“The brick walls are there for a reason. The brick walls are not there to keep us out. The brick walls are there to give us a chance to show how badly we want something. Because the brick walls are there to stop the people who don’t want it badly enough. They’re there to stop the other people.” ― Randy Pausch
If there’s an entrepreneur stereotype that lives up to this day, it’s the stereotype of the busy, on-the-go, haggard, hurried, sleepless, caffeine-fueled start-up owner who is chained to her business.
Why does this stereotype still exist? Because it’s such an accurate description of reality.
Many entrepreneurs today think that the only effective way to run a business is to make yourself a slave to it. What they don’t know is that shouldn’t be the case and that there is another way (or other ways) to lead a venture without wreaking havoc on your health, your personal relationships, your values and basically your entire life.
Yes, dedication, hard work, discipline and commitment are truly important to be successful. But no, it doesn’t have to be in the form of frenzied living. In fact, putting yourself in your business too much can be detrimental to success. Your physical, mental and emotional capacities won’t be at their optimal peak due to sheer exhaustion, leading to wrong, costly decision making.
The key is to find how you can be working on your business without working in your business. Here are some ways to do just that:
Don’t put all your eggs in one basket.
Look for ways that you can set up several businesses that will let you expect multiple income revenue streams. You’ll be able to manage these businesses better if you go for the small, un-flashy, stable ventures that offer basic needs, can run like clockwork, and will deliver predictable profits for the long term.
Invest in the right team.
If you want to free yourself from the daily demands of the business, then you’ve got to find the right people to manage the day-to-day tasks for you. To do this, you have to hire the right employees. You need employees who are qualified, trustworthy and have ownership of the work they do. To fuel this level of engagement, you must be able to provide them leadership, autonomy, motivation and trust. The key is to always make sure that your team helps the business grow while you in turn help your team grow.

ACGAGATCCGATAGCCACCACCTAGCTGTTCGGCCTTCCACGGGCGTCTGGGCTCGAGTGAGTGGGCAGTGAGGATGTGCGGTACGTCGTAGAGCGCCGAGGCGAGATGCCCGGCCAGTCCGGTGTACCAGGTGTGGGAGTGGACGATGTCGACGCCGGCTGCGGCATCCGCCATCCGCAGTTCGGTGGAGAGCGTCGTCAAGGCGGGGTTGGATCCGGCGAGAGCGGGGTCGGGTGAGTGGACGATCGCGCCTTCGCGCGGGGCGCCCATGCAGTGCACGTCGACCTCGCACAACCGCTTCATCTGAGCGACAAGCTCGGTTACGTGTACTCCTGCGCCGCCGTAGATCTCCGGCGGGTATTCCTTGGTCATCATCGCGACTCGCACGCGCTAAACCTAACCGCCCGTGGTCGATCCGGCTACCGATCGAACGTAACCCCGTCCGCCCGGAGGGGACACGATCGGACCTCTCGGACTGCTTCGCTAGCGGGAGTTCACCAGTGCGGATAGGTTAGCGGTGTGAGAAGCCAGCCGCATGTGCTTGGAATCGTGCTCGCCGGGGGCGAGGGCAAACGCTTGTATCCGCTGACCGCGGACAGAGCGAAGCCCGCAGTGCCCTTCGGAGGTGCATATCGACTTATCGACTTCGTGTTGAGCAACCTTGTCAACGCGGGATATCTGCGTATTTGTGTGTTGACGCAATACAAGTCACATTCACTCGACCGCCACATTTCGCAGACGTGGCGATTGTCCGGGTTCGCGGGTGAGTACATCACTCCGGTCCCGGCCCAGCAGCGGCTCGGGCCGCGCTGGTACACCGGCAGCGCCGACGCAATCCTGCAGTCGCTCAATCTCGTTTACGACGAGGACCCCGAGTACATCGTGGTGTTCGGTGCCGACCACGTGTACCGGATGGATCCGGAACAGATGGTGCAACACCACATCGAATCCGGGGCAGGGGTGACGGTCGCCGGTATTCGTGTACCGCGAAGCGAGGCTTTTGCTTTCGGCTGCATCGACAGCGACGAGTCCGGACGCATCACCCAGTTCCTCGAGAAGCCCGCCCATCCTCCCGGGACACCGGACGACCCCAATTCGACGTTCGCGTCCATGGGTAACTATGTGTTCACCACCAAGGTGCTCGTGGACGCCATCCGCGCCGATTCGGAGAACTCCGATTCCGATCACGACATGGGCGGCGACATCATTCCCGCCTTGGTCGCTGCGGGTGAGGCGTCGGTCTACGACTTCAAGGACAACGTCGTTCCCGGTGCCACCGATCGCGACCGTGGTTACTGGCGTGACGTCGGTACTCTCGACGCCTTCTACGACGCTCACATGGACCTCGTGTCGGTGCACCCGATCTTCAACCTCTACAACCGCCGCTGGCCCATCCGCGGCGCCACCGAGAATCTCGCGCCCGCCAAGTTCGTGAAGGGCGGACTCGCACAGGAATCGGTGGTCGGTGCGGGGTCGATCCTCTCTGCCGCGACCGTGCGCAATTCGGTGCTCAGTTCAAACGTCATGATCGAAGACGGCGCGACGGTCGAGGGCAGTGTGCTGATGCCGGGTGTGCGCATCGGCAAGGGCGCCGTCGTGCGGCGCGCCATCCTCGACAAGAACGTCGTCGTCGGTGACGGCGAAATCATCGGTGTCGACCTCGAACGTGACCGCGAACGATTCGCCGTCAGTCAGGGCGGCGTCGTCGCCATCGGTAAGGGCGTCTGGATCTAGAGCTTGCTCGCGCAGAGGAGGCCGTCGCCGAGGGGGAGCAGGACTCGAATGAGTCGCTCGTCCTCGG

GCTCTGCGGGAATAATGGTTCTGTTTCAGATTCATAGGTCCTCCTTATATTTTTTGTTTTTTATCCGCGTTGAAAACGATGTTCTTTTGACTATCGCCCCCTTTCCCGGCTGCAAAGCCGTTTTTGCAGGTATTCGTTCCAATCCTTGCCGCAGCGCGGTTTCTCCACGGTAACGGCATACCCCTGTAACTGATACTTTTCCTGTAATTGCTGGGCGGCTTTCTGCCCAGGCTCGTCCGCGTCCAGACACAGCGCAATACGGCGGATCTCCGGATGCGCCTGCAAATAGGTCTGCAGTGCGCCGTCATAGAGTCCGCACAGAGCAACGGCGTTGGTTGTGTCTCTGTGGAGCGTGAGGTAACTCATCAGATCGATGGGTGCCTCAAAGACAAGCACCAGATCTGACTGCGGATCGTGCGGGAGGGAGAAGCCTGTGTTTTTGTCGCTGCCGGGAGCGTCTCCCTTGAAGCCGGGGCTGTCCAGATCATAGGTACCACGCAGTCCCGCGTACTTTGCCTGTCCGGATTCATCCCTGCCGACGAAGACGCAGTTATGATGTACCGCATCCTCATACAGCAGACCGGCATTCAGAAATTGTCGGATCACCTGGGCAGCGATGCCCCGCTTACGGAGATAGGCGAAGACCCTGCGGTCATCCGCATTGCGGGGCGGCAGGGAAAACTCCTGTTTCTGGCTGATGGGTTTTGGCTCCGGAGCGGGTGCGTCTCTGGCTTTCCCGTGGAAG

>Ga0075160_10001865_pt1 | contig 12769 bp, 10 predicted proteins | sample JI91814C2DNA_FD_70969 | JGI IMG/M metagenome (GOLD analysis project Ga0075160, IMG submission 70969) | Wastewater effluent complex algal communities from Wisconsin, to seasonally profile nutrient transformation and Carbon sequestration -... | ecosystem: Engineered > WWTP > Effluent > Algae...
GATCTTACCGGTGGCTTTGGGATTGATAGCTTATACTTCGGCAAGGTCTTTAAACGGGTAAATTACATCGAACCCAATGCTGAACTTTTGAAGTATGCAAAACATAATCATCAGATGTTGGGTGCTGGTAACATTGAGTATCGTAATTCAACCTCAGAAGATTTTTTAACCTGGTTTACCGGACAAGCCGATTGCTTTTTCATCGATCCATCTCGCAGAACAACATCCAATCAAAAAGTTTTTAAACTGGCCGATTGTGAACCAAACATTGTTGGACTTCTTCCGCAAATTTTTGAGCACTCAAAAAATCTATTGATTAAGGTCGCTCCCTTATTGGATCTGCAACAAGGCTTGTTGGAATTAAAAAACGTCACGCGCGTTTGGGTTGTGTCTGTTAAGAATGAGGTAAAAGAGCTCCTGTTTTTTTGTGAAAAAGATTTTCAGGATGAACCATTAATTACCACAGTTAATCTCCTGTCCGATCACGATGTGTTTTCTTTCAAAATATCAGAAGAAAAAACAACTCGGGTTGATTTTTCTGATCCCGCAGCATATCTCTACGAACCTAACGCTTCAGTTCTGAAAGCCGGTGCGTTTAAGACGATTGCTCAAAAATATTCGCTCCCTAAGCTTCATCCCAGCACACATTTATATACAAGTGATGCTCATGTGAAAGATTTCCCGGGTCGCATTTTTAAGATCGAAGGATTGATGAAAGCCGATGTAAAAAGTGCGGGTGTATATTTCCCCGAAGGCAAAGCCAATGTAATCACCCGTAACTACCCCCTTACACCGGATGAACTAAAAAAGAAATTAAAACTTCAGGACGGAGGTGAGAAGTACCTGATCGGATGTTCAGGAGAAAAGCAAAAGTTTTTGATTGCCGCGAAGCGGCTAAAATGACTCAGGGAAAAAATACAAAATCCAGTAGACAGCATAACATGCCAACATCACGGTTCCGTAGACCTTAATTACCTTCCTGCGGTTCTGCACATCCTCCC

Sail your own ship.
Many entrepreneurs partner because frankly, they fear going into the unknown alone. But if you listen to self-made multimillionaires and billionaires, many of them frown upon the concept of having co-founders. Make the decisions, face the risks, execute everything as a lone owner, and you reap the benefits 100 percent. If you can afford to finance your own business ventures without seeking funding from third party investors or partners, you will be free to make decisions based purely on your best business interests, and not so much on seeking short term profits.
Just provide value, period.
Your product or service doesn’t have to be the best or the most original for you to be successful. But it has to address a relevant need in your market — it has to provide value to people. Of course, it also needs to be priced right for your target customers. Most of all, you need to be trusted as a business owner and as a brand. People buy from people they trust, so invest in building relationships and engage in conversations with your customers to understand them better and to make your offers even more compelling.
To achieve long term success, you have to ignore short term rewards.
Thank you for reading. Until next time, this is Manuel Gil del Real (MGR)